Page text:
Project Report

The project focused on collecting sufficient data: (1) document the sources, duration and runout distances of the different pyroclastic density currents (PDCs) generated during the 2010 eruptive crisis of Merapi; (2) measure the variations in extent, distribution, morphology, lithology and thickness of the different 2010 PDC deposits, using different ground based techniques; and, (3) obtain and compute a compilation of spatial images taken prior, during and after the eruption. Recent advances have been made in using high-resolution remote sensing dataset (such as the recently available satellite imagery data from GeoEye-1 and/or WorldView-2 with 50 cm spatial resolution) for the analysis of volcanic terrains and eruptive phenomena. By combining detailed reports made by their Indonesian colleagues of the Center of Volcanology and Geological Hazard Mitigation at Yogyakarta during the eruption, with a multi-temporal dataset of WorldView-2 high-resolution satellite images taken just before (July 2010), during (on the 29 October 2010) and after (on the 11 November 2010) the 2010 eruption, results provide valuable information about the types and mobility of the 2010 PDCs that help to improve models of PDC dynamics and related hazards. In order to measure the variations in extent, distribution, morphology, lithology and thickness of the 2010 PDC deposits, some of the more traditional and qualitative techniques are crucial, as they help to improve knowledge of the transport and deposition processes of PDCs. An extensive field campaign carried out in 2011 offered the opportunity to perform a detailed study of the sedimentological, stratigraphical, granulometrical and componentry characteristics of the different deposits after the first rainy season following the eruption. We used two Leica TruPulse360 laser rangefinders and measured 30 stratigraphic sections to investigate the extent and thicknesses of the 2010 PDC deposits located in the southern flank of Merapi and that 50 samples from different units were collected, with the aim of including all the three types of deposits mapped during the 2011 survey. Using such long-established and conventional techniques, variations of the internal architecture of the deposits can give us some crucial information about the dynamics and transport mechanisms of the different PDCs. The project has used a number of ground-based techniques to study the PDCs. Grain size analysis of the valley filling and overbank PDC deposits was performed at each stratigraphic section. Matrix componentry analyses were also performed both in the field and in the lab using a binocular microscope and point counting particles between –1 phi (2 mm) and 3 phi (125 μm). Combining these two techniques allowed direct comparison of both the grain size distribution and relative componentry of different samples. Through this approach utilizing detailed stratigraphic work on the different depositional units, along with their longitudinal and lateral facies correlations, we were able to estimate the volumes of the different PDCs. By integrating well-constrained physical parameters obtained on the different 2010 PDCs, such as extent, volume, mobility parameter and source condition for each single event, into numerical simulations using freely available mass flow models, probability modeling and statistical methods for defining best-fit input parameters, we can develop a systematic approach for correctly estimating model uncertainties arising from poor parameter estimation, pre-event topography and mechanical understanding of volcanic flows. This method can also be used for detecting and measuring rapid topographic changes occurring during short eruptive periods and defining hazard zonations for key areas at risk from future volcanic activity. The high resolution benchmark DEM dataset based on the TanDEM-X mission is still under construction, and subsequently has not yet been influential in this study. Multiple datasets from the new TanDEM-X satellite data, available from the German Aerospace Center, has already been acquired and will allow the generation of better spatial and vertical resolution DEMs for the volcano before and after the 2010 eruption. The ongoing effort to use TanDEM-X satellite data should dramatically increase the performance of these numerical models in simulating future similar hazardous events, as well as convince organizations responsible for volcanic hazard assessment to integrate these modeling results into their hazard management plans at several active volcanoes around the globe.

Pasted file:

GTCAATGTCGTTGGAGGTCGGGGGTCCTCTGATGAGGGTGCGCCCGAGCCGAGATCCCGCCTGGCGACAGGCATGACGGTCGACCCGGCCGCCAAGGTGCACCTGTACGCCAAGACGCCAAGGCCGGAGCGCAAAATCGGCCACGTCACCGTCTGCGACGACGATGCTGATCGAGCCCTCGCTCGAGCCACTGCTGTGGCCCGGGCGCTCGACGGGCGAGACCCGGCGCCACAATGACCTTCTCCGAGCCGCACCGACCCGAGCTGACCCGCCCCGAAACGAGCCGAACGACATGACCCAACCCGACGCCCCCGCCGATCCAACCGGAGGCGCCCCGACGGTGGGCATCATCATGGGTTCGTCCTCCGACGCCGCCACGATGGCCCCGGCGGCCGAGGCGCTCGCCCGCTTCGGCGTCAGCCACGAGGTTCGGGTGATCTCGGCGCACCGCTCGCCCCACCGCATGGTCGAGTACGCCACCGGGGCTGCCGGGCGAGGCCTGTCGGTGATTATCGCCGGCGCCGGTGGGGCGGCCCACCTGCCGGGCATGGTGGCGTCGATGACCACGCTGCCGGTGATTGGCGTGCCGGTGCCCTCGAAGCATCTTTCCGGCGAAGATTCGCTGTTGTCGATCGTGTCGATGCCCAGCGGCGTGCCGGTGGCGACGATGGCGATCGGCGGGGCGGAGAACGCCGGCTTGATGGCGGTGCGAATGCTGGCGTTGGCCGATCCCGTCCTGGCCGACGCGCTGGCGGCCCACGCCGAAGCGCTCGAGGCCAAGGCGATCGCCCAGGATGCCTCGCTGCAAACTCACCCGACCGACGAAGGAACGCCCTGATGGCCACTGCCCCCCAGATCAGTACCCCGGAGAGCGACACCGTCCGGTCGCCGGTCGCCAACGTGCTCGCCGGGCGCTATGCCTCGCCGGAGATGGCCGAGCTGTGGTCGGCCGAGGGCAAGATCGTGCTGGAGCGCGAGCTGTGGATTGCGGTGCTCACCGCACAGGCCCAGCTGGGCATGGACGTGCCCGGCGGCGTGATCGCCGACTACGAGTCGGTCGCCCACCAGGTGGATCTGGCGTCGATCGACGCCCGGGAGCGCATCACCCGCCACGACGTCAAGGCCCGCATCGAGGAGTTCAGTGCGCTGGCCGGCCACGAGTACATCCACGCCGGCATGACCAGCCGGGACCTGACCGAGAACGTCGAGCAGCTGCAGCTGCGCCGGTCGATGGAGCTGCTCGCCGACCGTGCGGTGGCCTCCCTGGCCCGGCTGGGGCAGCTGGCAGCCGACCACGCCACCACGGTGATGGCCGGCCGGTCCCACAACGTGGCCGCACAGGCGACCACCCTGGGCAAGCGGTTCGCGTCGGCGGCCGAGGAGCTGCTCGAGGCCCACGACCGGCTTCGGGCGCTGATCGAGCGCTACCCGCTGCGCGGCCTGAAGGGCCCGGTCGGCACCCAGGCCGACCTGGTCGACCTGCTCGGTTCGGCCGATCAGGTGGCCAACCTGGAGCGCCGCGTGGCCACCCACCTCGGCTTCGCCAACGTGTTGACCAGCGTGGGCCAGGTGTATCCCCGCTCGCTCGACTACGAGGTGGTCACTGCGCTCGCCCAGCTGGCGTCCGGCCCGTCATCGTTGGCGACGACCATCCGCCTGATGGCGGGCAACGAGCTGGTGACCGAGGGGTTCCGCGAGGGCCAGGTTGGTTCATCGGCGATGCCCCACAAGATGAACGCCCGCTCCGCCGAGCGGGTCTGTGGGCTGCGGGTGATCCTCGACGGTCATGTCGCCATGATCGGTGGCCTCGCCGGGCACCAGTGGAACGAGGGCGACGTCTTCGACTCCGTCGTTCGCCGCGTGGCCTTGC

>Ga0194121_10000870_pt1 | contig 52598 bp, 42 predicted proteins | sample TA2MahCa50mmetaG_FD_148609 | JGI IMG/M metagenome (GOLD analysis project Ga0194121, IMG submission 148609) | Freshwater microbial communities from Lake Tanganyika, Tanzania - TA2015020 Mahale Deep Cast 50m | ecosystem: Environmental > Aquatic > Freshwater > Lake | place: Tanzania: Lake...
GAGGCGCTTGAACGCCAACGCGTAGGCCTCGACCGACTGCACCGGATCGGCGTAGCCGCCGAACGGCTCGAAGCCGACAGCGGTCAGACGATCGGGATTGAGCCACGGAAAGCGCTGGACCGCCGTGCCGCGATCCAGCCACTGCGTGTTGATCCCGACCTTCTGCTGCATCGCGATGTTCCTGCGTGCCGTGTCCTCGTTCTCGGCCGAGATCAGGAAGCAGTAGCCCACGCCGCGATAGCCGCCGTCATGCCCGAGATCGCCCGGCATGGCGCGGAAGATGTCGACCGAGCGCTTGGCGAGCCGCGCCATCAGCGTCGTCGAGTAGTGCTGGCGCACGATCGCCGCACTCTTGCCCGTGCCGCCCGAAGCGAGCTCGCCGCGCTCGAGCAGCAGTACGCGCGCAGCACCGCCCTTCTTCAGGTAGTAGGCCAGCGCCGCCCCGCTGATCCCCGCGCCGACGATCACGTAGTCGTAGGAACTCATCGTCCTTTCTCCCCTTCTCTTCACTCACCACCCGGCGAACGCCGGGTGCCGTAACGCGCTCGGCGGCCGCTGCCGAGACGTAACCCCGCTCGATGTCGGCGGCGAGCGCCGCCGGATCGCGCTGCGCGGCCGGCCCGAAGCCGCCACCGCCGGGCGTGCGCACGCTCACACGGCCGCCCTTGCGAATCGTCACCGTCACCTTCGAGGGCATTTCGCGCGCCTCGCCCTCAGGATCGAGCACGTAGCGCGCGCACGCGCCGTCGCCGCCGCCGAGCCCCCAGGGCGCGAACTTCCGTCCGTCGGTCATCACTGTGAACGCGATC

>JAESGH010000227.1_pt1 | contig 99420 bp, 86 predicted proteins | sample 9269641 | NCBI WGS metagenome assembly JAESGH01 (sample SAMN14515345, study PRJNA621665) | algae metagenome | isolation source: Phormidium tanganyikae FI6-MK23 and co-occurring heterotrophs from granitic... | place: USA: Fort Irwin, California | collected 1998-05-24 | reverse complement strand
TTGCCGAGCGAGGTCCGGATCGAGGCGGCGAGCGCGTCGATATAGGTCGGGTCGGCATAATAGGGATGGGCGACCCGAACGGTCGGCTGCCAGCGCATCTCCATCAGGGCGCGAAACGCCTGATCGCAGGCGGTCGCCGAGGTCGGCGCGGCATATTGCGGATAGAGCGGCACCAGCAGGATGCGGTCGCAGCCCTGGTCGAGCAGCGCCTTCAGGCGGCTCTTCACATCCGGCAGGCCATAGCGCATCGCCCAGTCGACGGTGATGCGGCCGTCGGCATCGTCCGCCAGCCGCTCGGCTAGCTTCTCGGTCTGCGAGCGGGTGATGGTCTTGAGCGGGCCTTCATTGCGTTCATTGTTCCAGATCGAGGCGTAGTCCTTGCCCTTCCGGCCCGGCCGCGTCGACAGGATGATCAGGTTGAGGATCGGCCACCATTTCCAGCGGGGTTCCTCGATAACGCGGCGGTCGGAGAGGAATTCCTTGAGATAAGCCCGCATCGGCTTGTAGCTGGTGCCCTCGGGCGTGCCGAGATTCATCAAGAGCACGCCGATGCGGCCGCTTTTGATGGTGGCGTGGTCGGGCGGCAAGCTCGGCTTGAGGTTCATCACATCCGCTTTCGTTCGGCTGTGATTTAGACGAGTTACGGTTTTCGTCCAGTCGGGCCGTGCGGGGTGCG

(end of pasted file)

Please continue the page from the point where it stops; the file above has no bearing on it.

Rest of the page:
National Science Foundation (NSF)
Division of Earth Sciences (EAR)
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Sonia Esperanca
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University of South Florida